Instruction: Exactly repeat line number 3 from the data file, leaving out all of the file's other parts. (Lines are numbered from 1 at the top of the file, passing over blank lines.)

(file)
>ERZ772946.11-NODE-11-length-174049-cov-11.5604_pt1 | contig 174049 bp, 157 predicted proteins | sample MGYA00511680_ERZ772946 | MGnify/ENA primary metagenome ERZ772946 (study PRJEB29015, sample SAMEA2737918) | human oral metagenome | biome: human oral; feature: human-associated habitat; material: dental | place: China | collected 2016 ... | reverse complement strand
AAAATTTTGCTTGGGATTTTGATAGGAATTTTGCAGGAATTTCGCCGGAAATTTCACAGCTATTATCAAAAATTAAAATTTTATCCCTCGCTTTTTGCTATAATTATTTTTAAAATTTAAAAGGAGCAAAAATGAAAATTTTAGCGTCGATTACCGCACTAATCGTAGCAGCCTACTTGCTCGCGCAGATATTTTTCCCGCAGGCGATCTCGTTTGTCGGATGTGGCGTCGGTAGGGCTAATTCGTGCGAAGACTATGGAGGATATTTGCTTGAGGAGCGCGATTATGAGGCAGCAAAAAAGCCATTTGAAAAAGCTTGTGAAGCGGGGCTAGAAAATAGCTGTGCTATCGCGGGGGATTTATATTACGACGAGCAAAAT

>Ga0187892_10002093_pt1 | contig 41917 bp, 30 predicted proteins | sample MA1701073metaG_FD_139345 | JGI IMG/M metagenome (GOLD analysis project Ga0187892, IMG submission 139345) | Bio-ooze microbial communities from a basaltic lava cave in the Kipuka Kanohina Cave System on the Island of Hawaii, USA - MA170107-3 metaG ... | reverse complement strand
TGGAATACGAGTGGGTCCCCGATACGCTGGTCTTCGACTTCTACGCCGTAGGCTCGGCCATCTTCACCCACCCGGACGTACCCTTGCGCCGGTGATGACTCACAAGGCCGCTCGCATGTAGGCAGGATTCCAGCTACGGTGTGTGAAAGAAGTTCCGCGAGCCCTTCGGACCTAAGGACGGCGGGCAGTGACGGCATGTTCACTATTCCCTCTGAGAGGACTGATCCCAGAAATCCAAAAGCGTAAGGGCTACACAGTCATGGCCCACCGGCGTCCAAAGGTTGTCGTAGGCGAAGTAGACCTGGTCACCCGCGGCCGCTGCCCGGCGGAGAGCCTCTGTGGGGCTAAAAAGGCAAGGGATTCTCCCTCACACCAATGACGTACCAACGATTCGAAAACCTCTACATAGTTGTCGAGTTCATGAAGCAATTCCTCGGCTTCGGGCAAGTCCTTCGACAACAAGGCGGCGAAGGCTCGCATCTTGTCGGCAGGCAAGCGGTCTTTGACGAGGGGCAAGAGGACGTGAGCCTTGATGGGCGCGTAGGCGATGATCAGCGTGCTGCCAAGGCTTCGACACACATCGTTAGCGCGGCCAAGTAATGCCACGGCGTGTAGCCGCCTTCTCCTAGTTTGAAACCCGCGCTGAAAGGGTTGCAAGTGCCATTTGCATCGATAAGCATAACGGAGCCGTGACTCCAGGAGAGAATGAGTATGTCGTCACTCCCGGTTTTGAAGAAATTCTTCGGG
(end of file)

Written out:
>Ga0187892_10002093_pt1 | contig 41917 bp, 30 predicted proteins | sample MA1701073metaG_FD_139345 | JGI IMG/M metagenome (GOLD analysis project Ga0187892, IMG submission 139345) | Bio-ooze microbial communities from a basaltic lava cave in the Kipuka Kanohina Cave System on the Island of Hawaii, USA - MA170107-3 metaG ... | reverse complement strand